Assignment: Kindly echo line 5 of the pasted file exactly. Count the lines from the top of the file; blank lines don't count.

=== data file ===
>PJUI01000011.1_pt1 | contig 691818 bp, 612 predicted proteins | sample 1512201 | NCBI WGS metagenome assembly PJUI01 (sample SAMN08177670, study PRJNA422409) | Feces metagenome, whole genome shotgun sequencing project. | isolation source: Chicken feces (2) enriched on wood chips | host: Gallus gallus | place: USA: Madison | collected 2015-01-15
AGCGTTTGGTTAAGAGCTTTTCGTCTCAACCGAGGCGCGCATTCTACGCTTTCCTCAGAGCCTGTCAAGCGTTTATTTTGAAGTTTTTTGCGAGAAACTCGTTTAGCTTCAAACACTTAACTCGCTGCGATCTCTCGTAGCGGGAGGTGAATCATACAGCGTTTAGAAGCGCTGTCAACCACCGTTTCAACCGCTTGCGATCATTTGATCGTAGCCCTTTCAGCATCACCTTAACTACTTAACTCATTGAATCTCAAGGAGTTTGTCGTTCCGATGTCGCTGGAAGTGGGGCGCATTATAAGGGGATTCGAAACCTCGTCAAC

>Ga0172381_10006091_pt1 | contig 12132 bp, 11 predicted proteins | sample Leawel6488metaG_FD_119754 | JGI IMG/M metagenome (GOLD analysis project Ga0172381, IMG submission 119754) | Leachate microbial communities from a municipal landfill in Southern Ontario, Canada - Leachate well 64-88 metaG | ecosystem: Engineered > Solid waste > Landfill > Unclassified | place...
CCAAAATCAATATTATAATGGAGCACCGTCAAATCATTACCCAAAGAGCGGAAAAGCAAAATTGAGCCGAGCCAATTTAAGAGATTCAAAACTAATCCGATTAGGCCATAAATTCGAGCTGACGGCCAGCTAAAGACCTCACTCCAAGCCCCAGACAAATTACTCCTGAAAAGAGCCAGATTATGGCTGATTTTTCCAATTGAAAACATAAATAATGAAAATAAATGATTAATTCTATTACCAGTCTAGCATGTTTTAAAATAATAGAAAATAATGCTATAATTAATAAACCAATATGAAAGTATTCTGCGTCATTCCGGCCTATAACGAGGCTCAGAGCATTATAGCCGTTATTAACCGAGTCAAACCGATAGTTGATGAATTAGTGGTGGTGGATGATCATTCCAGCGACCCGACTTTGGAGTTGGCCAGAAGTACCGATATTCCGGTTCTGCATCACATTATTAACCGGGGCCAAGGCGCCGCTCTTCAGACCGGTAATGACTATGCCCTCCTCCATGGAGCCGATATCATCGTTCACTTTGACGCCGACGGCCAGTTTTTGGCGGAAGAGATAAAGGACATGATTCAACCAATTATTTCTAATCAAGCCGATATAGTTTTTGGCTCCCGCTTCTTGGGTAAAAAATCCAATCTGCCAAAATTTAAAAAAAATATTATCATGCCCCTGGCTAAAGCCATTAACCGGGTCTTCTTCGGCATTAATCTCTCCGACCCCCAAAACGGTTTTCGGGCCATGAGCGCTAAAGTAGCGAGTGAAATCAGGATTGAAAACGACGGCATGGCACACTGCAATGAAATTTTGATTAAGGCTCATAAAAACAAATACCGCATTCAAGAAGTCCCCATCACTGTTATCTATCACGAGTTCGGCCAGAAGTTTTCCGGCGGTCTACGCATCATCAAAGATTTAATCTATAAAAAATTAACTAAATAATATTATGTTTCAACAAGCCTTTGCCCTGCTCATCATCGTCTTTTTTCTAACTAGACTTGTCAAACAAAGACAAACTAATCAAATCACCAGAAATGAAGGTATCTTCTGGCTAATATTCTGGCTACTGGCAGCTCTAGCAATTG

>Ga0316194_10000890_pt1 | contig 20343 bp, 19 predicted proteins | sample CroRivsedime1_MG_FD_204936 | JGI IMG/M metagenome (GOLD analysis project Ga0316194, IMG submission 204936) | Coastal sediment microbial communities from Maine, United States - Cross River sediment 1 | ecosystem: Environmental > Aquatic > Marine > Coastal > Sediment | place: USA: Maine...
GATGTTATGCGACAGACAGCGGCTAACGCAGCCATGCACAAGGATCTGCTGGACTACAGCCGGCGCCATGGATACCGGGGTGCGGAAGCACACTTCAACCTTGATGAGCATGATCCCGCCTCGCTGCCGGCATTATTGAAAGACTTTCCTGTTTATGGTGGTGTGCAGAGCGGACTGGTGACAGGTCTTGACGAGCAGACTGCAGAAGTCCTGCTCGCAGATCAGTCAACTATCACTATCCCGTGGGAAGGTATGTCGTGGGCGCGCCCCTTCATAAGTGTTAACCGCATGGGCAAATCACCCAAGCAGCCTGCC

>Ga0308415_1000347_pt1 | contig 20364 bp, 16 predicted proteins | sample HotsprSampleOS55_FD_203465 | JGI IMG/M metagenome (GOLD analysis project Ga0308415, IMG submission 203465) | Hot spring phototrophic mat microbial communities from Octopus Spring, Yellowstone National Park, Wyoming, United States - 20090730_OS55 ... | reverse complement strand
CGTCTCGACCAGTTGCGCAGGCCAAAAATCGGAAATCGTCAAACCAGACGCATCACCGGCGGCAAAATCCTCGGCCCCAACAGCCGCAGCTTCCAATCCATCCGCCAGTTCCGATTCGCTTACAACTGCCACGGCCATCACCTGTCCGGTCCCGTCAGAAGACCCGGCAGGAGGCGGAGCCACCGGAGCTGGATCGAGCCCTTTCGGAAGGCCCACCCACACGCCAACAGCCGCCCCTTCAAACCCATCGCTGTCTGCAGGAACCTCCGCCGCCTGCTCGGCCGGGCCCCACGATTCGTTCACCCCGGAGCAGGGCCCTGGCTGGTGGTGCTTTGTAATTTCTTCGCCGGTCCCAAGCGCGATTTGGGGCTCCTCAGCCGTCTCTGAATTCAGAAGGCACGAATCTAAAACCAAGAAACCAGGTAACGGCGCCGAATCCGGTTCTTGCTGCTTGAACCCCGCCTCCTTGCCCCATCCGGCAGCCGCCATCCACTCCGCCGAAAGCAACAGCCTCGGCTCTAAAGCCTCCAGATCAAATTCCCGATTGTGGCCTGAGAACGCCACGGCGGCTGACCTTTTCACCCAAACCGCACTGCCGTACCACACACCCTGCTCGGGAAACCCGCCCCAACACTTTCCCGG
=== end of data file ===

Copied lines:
>Ga0316194_10000890_pt1 | contig 20343 bp, 19 predicted proteins | sample CroRivsedime1_MG_FD_204936 | JGI IMG/M metagenome (GOLD analysis project Ga0316194, IMG submission 204936) | Coastal sediment microbial communities from Maine, United States - Cross River sediment 1 | ecosystem: Environmental > Aquatic > Marine > Coastal > Sediment | place: USA: Maine...